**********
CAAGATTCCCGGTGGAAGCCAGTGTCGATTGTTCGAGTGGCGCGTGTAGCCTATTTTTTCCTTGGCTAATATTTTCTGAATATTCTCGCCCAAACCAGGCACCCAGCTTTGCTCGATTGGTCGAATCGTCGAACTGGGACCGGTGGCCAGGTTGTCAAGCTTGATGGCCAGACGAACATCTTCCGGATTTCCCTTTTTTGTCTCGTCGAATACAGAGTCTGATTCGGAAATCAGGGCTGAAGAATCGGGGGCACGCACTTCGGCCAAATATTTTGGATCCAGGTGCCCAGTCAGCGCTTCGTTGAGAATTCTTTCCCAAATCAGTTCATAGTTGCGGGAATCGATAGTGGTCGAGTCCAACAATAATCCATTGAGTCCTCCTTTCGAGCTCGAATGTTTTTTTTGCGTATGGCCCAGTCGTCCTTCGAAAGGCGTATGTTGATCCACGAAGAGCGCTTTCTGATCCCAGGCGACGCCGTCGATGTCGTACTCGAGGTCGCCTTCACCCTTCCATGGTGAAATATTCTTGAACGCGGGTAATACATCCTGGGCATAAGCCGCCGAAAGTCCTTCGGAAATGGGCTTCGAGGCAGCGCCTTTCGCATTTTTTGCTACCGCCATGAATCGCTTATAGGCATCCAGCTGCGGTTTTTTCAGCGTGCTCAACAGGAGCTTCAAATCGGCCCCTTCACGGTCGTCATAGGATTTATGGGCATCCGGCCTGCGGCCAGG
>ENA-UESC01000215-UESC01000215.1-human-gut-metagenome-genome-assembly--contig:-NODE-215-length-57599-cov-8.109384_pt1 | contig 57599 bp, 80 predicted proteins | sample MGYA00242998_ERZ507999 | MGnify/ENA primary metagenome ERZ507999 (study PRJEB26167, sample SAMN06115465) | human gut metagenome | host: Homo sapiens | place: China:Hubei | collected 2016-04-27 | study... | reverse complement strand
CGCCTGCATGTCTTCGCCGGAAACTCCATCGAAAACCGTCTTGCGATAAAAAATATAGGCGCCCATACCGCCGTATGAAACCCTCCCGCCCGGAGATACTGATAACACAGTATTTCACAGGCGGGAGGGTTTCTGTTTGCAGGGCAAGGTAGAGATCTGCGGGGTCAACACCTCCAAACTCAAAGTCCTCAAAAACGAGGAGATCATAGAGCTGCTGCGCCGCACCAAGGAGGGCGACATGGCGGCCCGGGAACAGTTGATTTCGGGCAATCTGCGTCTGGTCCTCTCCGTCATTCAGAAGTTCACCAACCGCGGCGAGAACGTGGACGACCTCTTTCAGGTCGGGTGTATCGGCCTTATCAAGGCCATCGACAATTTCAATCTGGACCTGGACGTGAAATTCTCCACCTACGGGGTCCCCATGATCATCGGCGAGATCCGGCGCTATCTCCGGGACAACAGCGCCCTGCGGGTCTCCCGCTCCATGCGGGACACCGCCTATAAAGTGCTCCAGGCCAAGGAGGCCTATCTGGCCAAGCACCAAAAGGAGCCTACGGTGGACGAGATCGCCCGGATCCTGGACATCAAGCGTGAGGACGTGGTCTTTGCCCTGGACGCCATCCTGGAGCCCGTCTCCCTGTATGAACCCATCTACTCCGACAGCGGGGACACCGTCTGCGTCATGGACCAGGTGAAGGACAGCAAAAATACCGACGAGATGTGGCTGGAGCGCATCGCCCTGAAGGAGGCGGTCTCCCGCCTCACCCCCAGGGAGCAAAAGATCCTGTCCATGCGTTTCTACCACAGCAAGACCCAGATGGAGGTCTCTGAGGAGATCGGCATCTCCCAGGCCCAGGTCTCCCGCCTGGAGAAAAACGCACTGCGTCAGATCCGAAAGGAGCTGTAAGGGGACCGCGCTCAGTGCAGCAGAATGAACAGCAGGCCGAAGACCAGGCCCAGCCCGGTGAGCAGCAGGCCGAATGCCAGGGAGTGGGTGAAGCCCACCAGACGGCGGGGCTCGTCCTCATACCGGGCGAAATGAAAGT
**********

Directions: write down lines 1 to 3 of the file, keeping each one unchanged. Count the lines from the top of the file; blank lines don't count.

CAAGATTCCCGGTGGAAGCCAGTGTCGATTGTTCGAGTGGCGCGTGTAGCCTATTTTTTCCTTGGCTAATATTTTCTGAATATTCTCGCCCAAACCAGGCACCCAGCTTTGCTCGATTGGTCGAATCGTCGAACTGGGACCGGTGGCCAGGTTGTCAAGCTTGATGGCCAGACGAACATCTTCCGGATTTCCCTTTTTTGTCTCGTCGAATACAGAGTCTGATTCGGAAATCAGGGCTGAAGAATCGGGGGCACGCACTTCGGCCAAATATTTTGGATCCAGGTGCCCAGTCAGCGCTTCGTTGAGAATTCTTTCCCAAATCAGTTCATAGTTGCGGGAATCGATAGTGGTCGAGTCCAACAATAATCCATTGAGTCCTCCTTTCGAGCTCGAATGTTTTTTTTGCGTATGGCCCAGTCGTCCTTCGAAAGGCGTATGTTGATCCACGAAGAGCGCTTTCTGATCCCAGGCGACGCCGTCGATGTCGTACTCGAGGTCGCCTTCACCCTTCCATGGTGAAATATTCTTGAACGCGGGTAATACATCCTGGGCATAAGCCGCCGAAAGTCCTTCGGAAATGGGCTTCGAGGCAGCGCCTTTCGCATTTTTTGCTACCGCCATGAATCGCTTATAGGCATCCAGCTGCGGTTTTTTCAGCGTGCTCAACAGGAGCTTCAAATCGGCCCCTTCACGGTCGTCATAGGATTTATGGGCATCCGGCCTGCGGCCAGG
>ENA-UESC01000215-UESC01000215.1-human-gut-metagenome-genome-assembly--contig:-NODE-215-length-57599-cov-8.109384_pt1 | contig 57599 bp, 80 predicted proteins | sample MGYA00242998_ERZ507999 | MGnify/ENA primary metagenome ERZ507999 (study PRJEB26167, sample SAMN06115465) | human gut metagenome | host: Homo sapiens | place: China:Hubei | collected 2016-04-27 | study... | reverse complement strand
CGCCTGCATGTCTTCGCCGGAAACTCCATCGAAAACCGTCTTGCGATAAAAAATATAGGCGCCCATACCGCCGTATGAAACCCTCCCGCCCGGAGATACTGATAACACAGTATTTCACAGGCGGGAGGGTTTCTGTTTGCAGGGCAAGGTAGAGATCTGCGGGGTCAACACCTCCAAACTCAAAGTCCTCAAAAACGAGGAGATCATAGAGCTGCTGCGCCGCACCAAGGAGGGCGACATGGCGGCCCGGGAACAGTTGATTTCGGGCAATCTGCGTCTGGTCCTCTCCGTCATTCAGAAGTTCACCAACCGCGGCGAGAACGTGGACGACCTCTTTCAGGTCGGGTGTATCGGCCTTATCAAGGCCATCGACAATTTCAATCTGGACCTGGACGTGAAATTCTCCACCTACGGGGTCCCCATGATCATCGGCGAGATCCGGCGCTATCTCCGGGACAACAGCGCCCTGCGGGTCTCCCGCTCCATGCGGGACACCGCCTATAAAGTGCTCCAGGCCAAGGAGGCCTATCTGGCCAAGCACCAAAAGGAGCCTACGGTGGACGAGATCGCCCGGATCCTGGACATCAAGCGTGAGGACGTGGTCTTTGCCCTGGACGCCATCCTGGAGCCCGTCTCCCTGTATGAACCCATCTACTCCGACAGCGGGGACACCGTCTGCGTCATGGACCAGGTGAAGGACAGCAAAAATACCGACGAGATGTGGCTGGAGCGCATCGCCCTGAAGGAGGCGGTCTCCCGCCTCACCCCCAGGGAGCAAAAGATCCTGTCCATGCGTTTCTACCACAGCAAGACCCAGATGGAGGTCTCTGAGGAGATCGGCATCTCCCAGGCCCAGGTCTCCCGCCTGGAGAAAAACGCACTGCGTCAGATCCGAAAGGAGCTGTAAGGGGACCGCGCTCAGTGCAGCAGAATGAACAGCAGGCCGAAGACCAGGCCCAGCCCGGTGAGCAGCAGGCCGAATGCCAGGGAGTGGGTGAAGCCCACCAGACGGCGGGGCTCGTCCTCATACCGGGCGAAATGAAAGT